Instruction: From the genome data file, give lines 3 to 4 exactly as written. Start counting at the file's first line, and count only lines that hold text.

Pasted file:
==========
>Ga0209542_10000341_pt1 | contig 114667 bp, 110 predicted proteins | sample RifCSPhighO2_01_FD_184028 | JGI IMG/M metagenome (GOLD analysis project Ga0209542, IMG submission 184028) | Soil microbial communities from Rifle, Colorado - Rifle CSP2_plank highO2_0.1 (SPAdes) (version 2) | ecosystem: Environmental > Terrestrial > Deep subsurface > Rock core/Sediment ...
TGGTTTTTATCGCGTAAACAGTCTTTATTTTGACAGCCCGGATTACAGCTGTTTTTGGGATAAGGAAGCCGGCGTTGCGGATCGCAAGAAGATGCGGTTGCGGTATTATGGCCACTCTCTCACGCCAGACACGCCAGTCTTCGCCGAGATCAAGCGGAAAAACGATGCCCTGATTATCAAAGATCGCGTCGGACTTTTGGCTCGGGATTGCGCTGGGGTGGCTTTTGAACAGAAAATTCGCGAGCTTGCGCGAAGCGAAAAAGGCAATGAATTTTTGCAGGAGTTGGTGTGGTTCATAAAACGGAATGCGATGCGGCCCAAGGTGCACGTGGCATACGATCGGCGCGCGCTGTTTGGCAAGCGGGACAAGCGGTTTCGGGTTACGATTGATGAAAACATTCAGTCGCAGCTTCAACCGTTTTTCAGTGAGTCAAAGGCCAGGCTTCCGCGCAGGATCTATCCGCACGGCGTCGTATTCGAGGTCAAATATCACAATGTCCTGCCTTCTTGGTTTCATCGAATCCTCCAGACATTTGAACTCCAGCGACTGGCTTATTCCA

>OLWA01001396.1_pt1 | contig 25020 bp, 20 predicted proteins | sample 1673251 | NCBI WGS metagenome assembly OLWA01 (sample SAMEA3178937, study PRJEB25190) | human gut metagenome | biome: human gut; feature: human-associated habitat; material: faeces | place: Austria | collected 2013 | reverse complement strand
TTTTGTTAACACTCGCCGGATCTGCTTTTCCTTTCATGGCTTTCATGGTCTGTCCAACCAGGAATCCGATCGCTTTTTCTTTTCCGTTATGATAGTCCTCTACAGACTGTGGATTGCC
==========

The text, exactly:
>OLWA01001396.1_pt1 | contig 25020 bp, 20 predicted proteins | sample 1673251 | NCBI WGS metagenome assembly OLWA01 (sample SAMEA3178937, study PRJEB25190) | human gut metagenome | biome: human gut; feature: human-associated habitat; material: faeces | place: Austria | collected 2013 | reverse complement strand
TTTTGTTAACACTCGCCGGATCTGCTTTTCCTTTCATGGCTTTCATGGTCTGTCCAACCAGGAATCCGATCGCTTTTTCTTTTCCGTTATGATAGTCCTCTACAGACTGTGGATTGCC